Friday, 12 October 2012


Ciao my friends,

When you do something enough it becomes normal, and that's the case whether it's driving a car, or a plane, or a spaceship, or whether you're washing the windows of a skyscraper, jumping out planes, performing lifesaving operations. This is the main argument used by those who argue against violence in our tv programs and video games -- we don't want our children to grow up thinking it's better to shoot people in the head than in the body, because that devalues the choice of whether to shoot someone at all. That is a different matter, but it leads in to what I want to discuss in this post.

I do anatomy at university. I love it. For the past few years I have looked forwards with eagerness to third year because that is when we can do a dissection unit. With scalpel and forceps in hand, for 8 weeks of this semester we have taken apart a human being. Actually, because the class was so large we took apart 7 humans. We named our man Walter, and felt rather proud of him because he was young and had much larger muscles than the other people which made our work much easier. Was that hard for us? Not really, because since first year we've seen body parts. The only thing that was new about this was to see the whole body before any work had been done to it.

The thing is, when I tell people about what we've been doing they almost invariably can't stand to hear much beyond "I've been doing a bit of dissection on this man". That has made me look back on myself numerous times recently, trying to find where that part of me has gone. Is this normal to me now? When I look at my own arms and wish I could see what's in my arm, is that normal?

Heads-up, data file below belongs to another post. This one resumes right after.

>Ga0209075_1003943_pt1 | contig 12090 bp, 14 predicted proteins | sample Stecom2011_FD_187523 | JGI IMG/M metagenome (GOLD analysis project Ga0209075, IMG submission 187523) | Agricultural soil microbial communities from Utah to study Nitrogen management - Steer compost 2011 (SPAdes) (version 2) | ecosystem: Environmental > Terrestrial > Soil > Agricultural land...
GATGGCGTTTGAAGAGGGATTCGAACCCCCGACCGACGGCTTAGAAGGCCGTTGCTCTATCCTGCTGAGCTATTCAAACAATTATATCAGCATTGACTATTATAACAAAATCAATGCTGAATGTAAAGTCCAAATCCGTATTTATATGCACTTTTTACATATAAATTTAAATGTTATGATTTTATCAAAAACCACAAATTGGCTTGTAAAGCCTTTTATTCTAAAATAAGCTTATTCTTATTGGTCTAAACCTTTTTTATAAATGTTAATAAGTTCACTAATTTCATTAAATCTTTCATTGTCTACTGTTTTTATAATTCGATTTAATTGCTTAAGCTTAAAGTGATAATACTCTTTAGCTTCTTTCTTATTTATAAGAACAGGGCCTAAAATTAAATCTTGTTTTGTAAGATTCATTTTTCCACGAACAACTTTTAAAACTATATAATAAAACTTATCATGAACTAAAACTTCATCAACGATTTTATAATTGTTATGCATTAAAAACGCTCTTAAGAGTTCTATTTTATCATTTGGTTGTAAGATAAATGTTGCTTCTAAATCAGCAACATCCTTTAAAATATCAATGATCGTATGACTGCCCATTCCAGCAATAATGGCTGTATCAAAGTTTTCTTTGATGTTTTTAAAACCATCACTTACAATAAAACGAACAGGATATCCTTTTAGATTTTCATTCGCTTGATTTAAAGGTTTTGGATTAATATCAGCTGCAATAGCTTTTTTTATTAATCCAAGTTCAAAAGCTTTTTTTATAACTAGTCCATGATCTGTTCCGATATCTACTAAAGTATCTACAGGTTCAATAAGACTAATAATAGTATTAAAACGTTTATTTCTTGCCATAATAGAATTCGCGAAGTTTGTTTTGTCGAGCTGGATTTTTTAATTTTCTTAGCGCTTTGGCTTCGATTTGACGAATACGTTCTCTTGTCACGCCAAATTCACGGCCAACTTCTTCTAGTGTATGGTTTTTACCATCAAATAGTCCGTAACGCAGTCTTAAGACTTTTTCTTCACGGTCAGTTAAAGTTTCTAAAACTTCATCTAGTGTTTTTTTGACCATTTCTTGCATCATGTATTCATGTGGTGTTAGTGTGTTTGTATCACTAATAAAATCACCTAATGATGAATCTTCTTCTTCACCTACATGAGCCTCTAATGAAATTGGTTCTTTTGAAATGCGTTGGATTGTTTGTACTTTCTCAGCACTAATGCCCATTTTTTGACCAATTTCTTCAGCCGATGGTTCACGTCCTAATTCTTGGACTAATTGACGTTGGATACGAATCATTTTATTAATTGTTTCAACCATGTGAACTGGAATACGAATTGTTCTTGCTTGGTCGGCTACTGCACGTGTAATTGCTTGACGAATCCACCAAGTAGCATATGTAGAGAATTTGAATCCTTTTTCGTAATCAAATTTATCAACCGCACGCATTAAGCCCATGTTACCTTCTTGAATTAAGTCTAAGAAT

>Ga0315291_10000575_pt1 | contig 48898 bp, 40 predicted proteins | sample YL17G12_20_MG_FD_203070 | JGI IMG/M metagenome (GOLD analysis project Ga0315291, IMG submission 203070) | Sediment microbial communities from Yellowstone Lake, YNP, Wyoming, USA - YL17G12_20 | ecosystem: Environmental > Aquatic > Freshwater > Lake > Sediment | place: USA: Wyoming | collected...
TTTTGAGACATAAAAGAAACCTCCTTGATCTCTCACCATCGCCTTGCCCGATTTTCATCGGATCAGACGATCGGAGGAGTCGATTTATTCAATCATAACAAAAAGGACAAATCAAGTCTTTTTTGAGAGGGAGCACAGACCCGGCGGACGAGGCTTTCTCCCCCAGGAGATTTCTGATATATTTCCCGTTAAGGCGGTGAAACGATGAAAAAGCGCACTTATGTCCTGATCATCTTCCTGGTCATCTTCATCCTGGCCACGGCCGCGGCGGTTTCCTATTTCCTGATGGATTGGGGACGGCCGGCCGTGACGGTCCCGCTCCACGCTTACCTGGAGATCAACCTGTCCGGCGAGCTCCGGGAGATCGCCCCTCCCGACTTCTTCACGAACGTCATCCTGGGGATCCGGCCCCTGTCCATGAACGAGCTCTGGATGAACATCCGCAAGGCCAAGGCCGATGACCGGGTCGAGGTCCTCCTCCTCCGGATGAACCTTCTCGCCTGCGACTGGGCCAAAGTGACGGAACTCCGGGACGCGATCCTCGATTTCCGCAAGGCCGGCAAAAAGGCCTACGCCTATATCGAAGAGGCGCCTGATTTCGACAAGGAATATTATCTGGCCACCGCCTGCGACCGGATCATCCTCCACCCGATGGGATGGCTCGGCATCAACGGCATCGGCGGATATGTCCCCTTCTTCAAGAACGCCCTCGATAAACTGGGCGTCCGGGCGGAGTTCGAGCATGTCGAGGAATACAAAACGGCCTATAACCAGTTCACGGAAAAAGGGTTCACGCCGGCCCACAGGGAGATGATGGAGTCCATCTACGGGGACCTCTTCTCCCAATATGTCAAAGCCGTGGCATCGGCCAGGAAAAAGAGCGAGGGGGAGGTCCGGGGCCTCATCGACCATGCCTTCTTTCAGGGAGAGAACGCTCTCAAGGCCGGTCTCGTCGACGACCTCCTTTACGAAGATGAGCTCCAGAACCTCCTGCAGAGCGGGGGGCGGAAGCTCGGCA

After our mid semester break we finished our human dissections, and started the part of the unit that I was most apprehensive about -- animal dissections. We have learnt a lot about human anatomy now, so it was time to correlate that with other species. We walked into the room and were hit by a wall of air, so thickly hung with formaldehyde that it made our eyes sting and stream. There was a tub, filled with monkeys and gibbons and chimps. Spreading them out across a few tables, we tentatively began. In exactly the same manner as it had happened with humans though, it wasn't long before what had been a monkey was, to our eyes, muscle and nerves and bones. My mum had told me that she didn't want to know when I did anything on monkeys, Where had that part of me gone?

And then this week has been about dogs and quokkas. I love dogs, but I didn't mind dissecting into one's body. My mum on the other hand would have baulked at the idea, had I told her. We all made jokes to try to take some people's minds off it -- a pretty standard thing in dissection rooms the world over.

Recently I had my interview for medicine, and one of the questions was: "what will be some of the difficulties you face when in medicine". I responded with some things they've probably heard a thousand times, but I also told them something that has been on my mind for a number of years -- It doesn't matter how hard it is to learn how to save patients, it is going to be harder for me to learn how to lose one. I have been through a semester of dissection, and I have learnt a lot but I feel like I have lost something as well. If I head into medicine, I am going to do everything in my power to retain that sense of my patient being a real human being -- not simply a bag of muscles and nerves and bones that are acting up.

Thank you Walter. Somewhere out there I hope you have a family that think of you always. I will try to use what I learnt from you to save at least one person's life.


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